Temple Bar Investment Trust (LSE: TMPL) has clocked up 30 consecutive years of dividend increases. At a current share price of 1,239p, the trailing yield is 3%. Picking great dividend shares has helped Temple Bar outperform the FTSE All-Share Index over the past three, five and 10 years.
At 597p, the shares of banking behemoth HSBC are trading close to a 52-week low. Concerns about China’s property market and borrowing levels have been weighing on investor sentiment towards companies with a high exposure to Asia — HSBC, of course, falls into that category.
However, it’s not just a matter of China worries. Real business performance has also hurt the share price. Management said at the company’s AGM in May that the first quarter was “relatively slow” compared with last year, and that “We expect 2014 to present challenges as well as opportunities”.
While analysts have been downgrading their earnings forecasts, HSBC is nevertheless expected to pay a dividend of around 31p for the year (covered 1.7 times by earnings), giving a juicy yield of 5.2%. That’s a full 2% higher than the FTSE 100 as a whole — and management is optimistic about Asia’s long-term growth story and the company’s ability to grow the dividend.
Royal Dutch Shell
In contrast to HSBC, oil titan Royal Dutch Shell is trading close to a 52-week high, at a share price of 2,550p. The market appears to be warming to new boss Ben van Beurden’s strategy of more disciplined capital investment, and improving returns and cash flow performance.
In first-quarter results at the end of April, the Board upped the first of this year’s quarterly dividends by 4%, saying that the increase “Underscores our delivery in recent years, and our confidence in the future potential”.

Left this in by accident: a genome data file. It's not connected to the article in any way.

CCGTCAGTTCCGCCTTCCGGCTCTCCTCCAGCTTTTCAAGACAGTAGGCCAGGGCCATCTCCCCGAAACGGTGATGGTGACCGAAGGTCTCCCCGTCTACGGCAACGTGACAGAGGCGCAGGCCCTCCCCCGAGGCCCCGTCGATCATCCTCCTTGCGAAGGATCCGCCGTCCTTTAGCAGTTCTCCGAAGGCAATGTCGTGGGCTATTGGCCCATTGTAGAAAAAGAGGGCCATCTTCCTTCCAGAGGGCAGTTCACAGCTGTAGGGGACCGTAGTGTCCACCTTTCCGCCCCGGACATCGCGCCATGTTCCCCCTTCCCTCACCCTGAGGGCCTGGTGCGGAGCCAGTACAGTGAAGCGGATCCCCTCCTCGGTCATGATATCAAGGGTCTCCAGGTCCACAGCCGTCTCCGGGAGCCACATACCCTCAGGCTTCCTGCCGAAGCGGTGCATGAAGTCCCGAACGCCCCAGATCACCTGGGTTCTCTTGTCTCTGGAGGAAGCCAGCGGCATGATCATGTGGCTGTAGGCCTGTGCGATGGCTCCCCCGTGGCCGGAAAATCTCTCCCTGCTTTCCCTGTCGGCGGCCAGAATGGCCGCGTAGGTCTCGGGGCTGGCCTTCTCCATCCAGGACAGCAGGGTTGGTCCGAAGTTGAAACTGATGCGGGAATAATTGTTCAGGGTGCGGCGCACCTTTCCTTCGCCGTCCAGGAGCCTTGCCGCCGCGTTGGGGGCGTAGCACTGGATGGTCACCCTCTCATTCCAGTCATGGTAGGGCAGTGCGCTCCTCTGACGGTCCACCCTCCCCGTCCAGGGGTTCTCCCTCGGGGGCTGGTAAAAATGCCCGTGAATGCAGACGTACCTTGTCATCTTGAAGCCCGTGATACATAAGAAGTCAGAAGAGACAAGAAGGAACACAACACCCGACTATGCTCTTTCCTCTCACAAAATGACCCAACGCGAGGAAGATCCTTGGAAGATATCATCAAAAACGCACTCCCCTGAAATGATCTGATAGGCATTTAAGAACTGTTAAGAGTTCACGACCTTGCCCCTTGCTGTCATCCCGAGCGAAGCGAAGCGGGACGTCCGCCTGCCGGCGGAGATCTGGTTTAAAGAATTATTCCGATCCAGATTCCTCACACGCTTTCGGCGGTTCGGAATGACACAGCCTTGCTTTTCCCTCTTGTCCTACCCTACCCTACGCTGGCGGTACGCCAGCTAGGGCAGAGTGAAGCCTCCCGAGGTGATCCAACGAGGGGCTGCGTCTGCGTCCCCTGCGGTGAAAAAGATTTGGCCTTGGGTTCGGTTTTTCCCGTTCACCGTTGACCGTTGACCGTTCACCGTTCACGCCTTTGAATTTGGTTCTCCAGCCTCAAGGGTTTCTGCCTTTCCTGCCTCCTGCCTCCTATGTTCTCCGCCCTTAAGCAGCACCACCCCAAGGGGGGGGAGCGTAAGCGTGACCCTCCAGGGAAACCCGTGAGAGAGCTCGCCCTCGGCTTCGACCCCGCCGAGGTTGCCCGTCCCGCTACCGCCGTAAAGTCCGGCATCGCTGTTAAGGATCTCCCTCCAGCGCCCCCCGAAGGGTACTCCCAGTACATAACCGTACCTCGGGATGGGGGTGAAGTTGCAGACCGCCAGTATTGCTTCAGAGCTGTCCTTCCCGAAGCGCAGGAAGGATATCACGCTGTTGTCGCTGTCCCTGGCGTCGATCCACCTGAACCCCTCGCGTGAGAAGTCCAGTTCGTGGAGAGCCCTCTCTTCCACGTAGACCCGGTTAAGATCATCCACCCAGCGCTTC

Analysts are forecasting a full-year dividend of 112p (covered 1.9 times by earnings), giving a yield of 4.4%.
Despite concerns about patent expiries, the shares of GlaxoSmithKline (GSK) have made good progress over the last five years. Currently changing hands for 1,575p, the shares are up about 45% over the period.
Decent pipeline news and a well-received deal with fellow pharmaceuticals giant Novartis earlier this year have helped, while a corruption scandal in China and an announcement in May that the UK’s Serious Fraud Office is investigating GSK’s commercial practices haven’t done too much damage.
The Board lifted this year’s first-quarter dividend by 6%, and analyst forecasts of an 81.5p payout for the full year make GSK another company offering a stonking income: 5.2%. The dividend is expected to be covered a slightly thin 1.3 times by earnings, but the cover is set to improve thereafter.
G A Chester does not own any shares mentioned in this article. The Motley Fool has recommended GlaxoSmithKline.